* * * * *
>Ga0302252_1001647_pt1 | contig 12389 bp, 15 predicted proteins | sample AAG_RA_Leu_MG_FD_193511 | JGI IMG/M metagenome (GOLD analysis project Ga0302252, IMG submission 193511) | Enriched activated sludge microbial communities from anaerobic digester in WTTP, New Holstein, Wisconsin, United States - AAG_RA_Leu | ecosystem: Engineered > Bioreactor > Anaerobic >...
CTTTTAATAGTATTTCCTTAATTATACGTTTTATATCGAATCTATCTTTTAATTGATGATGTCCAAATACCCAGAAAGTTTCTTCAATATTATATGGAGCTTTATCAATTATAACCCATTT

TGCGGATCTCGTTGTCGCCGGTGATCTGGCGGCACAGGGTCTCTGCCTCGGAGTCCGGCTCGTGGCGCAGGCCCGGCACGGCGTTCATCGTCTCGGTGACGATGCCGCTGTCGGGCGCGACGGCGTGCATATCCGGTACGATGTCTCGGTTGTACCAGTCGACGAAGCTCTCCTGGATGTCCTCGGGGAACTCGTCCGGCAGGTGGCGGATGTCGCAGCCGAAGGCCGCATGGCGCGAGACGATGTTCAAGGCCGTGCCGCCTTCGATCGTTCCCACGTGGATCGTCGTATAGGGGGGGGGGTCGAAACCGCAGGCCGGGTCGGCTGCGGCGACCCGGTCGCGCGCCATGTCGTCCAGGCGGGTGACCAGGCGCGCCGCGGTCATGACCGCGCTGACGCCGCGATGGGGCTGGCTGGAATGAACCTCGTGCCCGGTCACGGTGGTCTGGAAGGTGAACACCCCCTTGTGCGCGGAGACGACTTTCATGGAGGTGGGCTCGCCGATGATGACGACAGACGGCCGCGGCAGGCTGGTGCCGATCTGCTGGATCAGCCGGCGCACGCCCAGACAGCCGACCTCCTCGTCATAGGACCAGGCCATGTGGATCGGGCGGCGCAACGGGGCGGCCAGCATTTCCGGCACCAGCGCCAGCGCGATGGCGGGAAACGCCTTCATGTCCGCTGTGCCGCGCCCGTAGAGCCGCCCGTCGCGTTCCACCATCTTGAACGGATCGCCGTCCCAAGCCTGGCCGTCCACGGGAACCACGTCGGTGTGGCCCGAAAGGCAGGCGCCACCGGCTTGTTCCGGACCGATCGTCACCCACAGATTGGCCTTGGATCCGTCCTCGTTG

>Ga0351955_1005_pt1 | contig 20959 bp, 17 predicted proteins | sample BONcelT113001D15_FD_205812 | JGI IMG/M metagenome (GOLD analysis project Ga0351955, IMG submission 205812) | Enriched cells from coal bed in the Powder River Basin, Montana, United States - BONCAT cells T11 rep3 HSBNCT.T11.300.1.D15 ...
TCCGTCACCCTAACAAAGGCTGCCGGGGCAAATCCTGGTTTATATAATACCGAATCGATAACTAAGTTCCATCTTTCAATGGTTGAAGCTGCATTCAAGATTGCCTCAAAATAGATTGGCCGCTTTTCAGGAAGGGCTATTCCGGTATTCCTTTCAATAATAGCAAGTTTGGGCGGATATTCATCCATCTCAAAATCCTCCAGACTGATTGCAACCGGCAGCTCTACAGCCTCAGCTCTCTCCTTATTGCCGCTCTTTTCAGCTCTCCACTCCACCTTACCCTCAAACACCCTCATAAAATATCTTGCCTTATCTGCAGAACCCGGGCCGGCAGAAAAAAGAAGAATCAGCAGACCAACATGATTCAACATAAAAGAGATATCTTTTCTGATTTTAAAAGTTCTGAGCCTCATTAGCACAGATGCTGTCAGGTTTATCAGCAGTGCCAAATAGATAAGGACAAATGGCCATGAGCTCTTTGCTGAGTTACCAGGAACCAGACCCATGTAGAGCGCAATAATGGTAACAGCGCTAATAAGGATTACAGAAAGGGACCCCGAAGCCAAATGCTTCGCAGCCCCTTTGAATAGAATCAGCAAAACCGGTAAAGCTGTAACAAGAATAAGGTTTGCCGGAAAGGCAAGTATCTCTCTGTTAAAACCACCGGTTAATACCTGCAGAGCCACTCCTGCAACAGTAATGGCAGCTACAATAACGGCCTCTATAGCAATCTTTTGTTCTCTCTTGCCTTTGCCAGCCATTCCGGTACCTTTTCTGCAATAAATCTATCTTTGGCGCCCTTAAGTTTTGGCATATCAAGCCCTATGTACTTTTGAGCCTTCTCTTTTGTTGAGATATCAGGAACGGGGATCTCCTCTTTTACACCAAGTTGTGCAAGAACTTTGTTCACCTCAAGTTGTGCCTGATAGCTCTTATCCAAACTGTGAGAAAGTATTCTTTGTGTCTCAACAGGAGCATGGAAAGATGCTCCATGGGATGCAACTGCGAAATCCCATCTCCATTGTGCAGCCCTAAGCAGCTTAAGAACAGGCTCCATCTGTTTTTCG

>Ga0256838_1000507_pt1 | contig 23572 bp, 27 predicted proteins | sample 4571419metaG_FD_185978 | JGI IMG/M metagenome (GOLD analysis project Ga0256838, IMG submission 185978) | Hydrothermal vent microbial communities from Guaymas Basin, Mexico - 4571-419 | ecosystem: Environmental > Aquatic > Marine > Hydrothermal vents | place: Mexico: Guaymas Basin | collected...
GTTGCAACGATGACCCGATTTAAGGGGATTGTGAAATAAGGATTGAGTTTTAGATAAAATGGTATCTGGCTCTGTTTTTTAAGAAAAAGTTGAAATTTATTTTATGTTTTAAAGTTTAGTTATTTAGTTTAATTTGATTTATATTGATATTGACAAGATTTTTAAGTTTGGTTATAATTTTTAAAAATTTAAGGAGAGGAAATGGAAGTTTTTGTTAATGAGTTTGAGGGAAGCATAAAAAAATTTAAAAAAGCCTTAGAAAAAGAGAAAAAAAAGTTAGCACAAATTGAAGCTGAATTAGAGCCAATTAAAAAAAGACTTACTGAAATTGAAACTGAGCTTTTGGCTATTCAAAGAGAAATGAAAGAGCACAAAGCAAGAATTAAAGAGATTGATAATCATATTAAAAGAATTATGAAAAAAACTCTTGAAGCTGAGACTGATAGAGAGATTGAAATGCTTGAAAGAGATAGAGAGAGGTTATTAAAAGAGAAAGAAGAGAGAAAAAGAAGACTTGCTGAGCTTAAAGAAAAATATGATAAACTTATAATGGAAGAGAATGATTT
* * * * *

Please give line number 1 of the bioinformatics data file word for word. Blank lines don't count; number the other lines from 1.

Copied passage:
>Ga0302252_1001647_pt1 | contig 12389 bp, 15 predicted proteins | sample AAG_RA_Leu_MG_FD_193511 | JGI IMG/M metagenome (GOLD analysis project Ga0302252, IMG submission 193511) | Enriched activated sludge microbial communities from anaerobic digester in WTTP, New Holstein, Wisconsin, United States - AAG_RA_Leu | ecosystem: Engineered > Bioreactor > Anaerobic >...